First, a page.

Where water comes together

Nature, when not ferocious, can be the most soothing caress 

I had only heard the name Seehausen a week before and now the entire research team of Zentrum Moderner Orient was in the train going northeast from Berlin. Even the most serious bibliophiles were showing some excitement and telling stories of past travels. For the first time I heard how some of them had travelled from the former East Germany to the West. Half an hour out of Berlin, the suburban landscape changed to green rolling hills which were soon dotted with blue pools of water. Slowly the blue pools became huge lakes on both sides of the train track. In seventy minutes or so, we were at the Seehausen railway station. On both sides of the track were wooden country houses in green fields. Our hotel, more like a family-run guesthouse, was on the main road of the town on the left side (coming from Berlin) of the track. The entrance of the hotel had a display of homemade jams, jellies, and marmalades and we were all given keys to our individual rooms. The entire wooden structure of the hotel felt as if the hotel was built to last for centuries. 

The room that became my lot had an attic, with two extra beds in it, above the main sleeping area. The first-floor window looked out on the roofs of other country houses. I was dreading the fact that soon, instead of roaming around the idyllic fields, the entire team was going to huddle together around huge conference tables and discuss the performance in the previous year. I started hatching plans for a short escape early next morning after I saw a wooden jetty with canoes roped to wooden poles. I talked to Robert Pelzer, a research assistant, about rowing through the lake behind the hotel early next morning. He was enthused about the plan and also narrated some of his rowing adventures in Sweden and France. We both booked a canoe at the reception for the next day at 6 am.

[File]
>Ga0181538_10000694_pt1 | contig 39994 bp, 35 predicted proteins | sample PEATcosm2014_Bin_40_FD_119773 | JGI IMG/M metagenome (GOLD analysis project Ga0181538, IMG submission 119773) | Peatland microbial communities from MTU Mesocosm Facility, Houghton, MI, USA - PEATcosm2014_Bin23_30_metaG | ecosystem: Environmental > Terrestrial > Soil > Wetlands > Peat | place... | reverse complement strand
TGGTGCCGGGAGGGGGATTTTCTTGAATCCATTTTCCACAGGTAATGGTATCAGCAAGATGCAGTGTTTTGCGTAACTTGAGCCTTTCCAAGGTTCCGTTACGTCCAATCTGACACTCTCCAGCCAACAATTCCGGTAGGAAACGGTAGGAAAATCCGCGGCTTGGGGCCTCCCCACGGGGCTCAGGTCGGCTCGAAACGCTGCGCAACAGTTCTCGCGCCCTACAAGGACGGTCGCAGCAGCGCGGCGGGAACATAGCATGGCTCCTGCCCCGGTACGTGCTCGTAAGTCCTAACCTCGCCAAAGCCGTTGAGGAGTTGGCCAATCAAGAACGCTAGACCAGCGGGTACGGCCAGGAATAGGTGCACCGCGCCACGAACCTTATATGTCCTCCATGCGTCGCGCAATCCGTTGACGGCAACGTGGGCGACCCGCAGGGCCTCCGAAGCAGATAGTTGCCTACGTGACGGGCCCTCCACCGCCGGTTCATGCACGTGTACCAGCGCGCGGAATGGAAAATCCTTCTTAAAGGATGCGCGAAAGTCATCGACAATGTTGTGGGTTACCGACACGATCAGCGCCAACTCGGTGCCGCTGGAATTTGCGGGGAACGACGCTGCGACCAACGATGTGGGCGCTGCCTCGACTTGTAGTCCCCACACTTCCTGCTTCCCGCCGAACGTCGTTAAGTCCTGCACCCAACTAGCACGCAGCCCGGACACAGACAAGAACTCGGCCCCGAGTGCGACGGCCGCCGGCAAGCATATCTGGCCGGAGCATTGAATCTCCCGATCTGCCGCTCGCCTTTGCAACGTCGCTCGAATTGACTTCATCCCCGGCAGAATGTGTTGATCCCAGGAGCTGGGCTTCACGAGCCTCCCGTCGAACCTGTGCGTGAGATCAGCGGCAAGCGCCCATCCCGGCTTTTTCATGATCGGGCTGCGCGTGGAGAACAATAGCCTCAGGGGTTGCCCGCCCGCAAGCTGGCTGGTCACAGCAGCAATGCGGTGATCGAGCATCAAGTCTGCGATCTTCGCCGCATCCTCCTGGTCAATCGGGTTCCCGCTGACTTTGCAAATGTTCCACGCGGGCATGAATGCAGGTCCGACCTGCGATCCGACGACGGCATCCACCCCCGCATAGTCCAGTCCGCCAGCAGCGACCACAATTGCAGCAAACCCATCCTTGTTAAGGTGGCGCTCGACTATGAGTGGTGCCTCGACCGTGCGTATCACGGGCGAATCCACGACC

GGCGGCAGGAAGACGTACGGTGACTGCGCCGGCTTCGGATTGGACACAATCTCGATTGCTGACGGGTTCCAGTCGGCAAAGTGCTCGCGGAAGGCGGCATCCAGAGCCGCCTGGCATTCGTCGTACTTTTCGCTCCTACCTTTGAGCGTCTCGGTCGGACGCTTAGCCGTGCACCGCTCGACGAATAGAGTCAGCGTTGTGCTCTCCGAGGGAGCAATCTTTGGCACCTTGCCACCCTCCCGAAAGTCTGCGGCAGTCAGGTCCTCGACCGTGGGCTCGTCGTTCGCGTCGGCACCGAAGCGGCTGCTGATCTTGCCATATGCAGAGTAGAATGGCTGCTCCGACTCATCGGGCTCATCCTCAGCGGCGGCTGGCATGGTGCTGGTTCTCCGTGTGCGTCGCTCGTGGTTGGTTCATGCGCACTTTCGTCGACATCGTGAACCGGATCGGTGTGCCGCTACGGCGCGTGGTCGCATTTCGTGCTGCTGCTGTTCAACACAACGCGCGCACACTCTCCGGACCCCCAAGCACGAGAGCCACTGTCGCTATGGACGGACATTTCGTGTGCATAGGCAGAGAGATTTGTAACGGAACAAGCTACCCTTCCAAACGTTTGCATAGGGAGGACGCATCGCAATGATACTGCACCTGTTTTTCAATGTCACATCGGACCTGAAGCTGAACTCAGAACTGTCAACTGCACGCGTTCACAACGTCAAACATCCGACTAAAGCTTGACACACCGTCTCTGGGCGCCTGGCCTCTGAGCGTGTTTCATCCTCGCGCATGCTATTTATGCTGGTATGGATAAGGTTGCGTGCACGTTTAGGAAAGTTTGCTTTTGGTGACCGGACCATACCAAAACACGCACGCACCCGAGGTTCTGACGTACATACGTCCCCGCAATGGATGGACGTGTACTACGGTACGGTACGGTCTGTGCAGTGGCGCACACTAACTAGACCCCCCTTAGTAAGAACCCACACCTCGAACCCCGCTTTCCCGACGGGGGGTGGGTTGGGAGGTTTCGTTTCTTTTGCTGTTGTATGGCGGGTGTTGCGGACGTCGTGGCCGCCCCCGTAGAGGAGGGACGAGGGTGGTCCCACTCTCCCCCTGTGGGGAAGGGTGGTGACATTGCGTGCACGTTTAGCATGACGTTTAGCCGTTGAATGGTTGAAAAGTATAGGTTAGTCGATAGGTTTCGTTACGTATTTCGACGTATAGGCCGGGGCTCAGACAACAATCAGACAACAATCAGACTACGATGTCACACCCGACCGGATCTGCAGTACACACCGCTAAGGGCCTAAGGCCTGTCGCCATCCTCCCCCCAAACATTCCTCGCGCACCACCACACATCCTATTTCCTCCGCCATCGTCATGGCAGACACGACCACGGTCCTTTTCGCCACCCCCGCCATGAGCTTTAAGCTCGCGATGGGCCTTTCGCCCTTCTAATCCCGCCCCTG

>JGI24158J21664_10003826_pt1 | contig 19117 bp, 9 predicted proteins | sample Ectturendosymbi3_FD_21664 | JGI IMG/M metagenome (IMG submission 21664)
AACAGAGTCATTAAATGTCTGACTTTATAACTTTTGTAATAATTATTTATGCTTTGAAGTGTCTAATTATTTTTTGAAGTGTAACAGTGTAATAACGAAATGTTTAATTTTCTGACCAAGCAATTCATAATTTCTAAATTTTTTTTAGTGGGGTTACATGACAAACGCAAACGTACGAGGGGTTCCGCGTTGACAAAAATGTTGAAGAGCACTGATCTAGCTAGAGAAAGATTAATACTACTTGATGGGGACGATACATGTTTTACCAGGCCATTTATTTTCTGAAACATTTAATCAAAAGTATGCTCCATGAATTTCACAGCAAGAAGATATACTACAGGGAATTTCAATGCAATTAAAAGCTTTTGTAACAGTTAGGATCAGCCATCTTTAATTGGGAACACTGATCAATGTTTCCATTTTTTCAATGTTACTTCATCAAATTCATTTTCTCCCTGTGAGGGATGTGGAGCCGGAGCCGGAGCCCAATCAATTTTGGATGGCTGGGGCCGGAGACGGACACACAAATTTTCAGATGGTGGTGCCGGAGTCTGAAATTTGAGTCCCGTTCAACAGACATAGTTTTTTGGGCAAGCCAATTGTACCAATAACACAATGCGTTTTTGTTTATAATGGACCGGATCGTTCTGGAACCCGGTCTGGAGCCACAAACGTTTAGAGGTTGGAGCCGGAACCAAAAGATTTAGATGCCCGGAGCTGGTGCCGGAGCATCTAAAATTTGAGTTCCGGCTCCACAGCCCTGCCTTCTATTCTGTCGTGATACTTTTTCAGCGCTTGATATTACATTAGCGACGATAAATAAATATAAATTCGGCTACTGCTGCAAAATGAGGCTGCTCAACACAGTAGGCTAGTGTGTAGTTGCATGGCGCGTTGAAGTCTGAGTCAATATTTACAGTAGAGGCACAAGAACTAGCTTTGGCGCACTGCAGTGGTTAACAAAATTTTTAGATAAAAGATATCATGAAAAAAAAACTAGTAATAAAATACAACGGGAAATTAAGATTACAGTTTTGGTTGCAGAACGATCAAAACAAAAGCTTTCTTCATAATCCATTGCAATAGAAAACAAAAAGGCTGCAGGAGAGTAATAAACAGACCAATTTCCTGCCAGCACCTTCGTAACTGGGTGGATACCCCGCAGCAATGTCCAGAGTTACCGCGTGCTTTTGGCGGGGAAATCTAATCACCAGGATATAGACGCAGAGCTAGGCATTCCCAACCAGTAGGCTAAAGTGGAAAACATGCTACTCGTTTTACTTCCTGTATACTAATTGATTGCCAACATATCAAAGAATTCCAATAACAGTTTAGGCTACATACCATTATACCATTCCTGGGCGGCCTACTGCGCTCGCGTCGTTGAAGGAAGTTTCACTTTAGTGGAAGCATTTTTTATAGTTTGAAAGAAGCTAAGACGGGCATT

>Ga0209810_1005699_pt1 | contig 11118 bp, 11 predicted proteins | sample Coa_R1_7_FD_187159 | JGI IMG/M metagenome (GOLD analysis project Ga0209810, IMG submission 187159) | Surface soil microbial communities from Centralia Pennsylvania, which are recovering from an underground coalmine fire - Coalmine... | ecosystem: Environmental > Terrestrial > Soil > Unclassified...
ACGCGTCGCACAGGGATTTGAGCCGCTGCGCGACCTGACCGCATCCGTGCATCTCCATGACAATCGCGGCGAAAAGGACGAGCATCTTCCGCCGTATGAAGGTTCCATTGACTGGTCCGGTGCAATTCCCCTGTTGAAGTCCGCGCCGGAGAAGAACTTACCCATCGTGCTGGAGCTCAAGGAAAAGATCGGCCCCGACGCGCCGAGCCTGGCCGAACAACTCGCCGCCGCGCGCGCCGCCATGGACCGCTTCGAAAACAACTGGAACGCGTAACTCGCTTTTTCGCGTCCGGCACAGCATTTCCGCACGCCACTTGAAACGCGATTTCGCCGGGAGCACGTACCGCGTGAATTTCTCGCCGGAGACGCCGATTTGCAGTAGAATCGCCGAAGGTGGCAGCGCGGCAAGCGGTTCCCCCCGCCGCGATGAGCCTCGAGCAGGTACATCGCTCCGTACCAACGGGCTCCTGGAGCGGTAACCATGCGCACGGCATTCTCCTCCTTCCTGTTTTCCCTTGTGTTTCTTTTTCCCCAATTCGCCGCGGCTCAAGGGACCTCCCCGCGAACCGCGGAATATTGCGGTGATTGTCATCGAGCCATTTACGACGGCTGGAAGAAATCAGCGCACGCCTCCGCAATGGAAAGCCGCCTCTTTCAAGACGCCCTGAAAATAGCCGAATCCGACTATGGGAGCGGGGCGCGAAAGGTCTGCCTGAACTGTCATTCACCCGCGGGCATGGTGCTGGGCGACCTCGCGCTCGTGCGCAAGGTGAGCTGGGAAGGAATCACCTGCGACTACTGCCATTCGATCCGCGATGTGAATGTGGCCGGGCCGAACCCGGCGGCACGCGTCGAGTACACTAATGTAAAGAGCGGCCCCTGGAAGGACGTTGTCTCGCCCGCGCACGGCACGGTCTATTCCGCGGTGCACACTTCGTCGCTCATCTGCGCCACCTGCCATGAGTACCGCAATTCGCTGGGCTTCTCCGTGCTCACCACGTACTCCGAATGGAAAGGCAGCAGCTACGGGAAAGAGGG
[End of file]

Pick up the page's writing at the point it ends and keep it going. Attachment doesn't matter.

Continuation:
The country night was more peaceful than the city night and after a good night's sleep I was up at 5 am. After putting on my thickest sweater, I went downstairs for a cup of coffee and getting the canoe and paddles ready. Soon Robert Pelzer also joined me in the main hall. We asked for the two sets of paddles and walked to the jetty and loosened the rope tying the canoe to the dock. The water was still and transparent, showing schools of fish swimming near the banks of the lake. We both rowed silently to the centre of the lake, with the occasional string of words about rowing. The serene, still morning had made the surface of the lake so still that there was no noise of any waves. After rowing for a while, we reached a narrow passage with reeds growing on all sides. I asked Robert to pull up the paddles and enjoy the silence. As the ripples caused by our rowing settled, silence enveloped us. The stillness of the water and reeds wiped away all traces of the need to use words to feel alive. We both sat there for half an hour without uttering a word. I felt that I had to visit the lake again without any meetings and agendas interrupting the rowing. With this resolution, I reluctantly asked Robert if we should head back and get ready for the first session of the meeting. 

After I came back to Berlin, I shared the experience with a friend. Soon we were both planning another trip to spend the entire day rowing. In a month or so, we were back there and had a canoe for the entire day. We explored the wetlands, saw other jetties on the far side of the lake at one point and rowed there. On the other side of the lake were walking paths leading into the trees. Deep into the trees was a restaurant with German country style cuisine and coffee available for those who arrived from the lakeside or through the forest on pushbikes. We sat on the wooden benches outside and looked at the stretch of water to the right and left. I remembered the English word "fen" in one touristy brochure about the area. Now for the first time, I had seen how beautiful and serene a fen could be if the wetland was not just creating shallow marshes. There were about 230 lakes in the Uckermark region which were larger than a hectare. The largest lake covered more than 1000 square kilometres. And we had only explored one or two square kilometres yet and were feeling more peaceful than ever. We talked about our everyday problems as if they were city and job problems, out of our present surroundings. Nature, when not ferocious, can be the most soothing caress for the human soul.

Published in The News on Sunday

dated January 25, 2009

Source: http://jang.com.pk/thenews/jan2009-weekly/nos-25-01-2009/foo.htm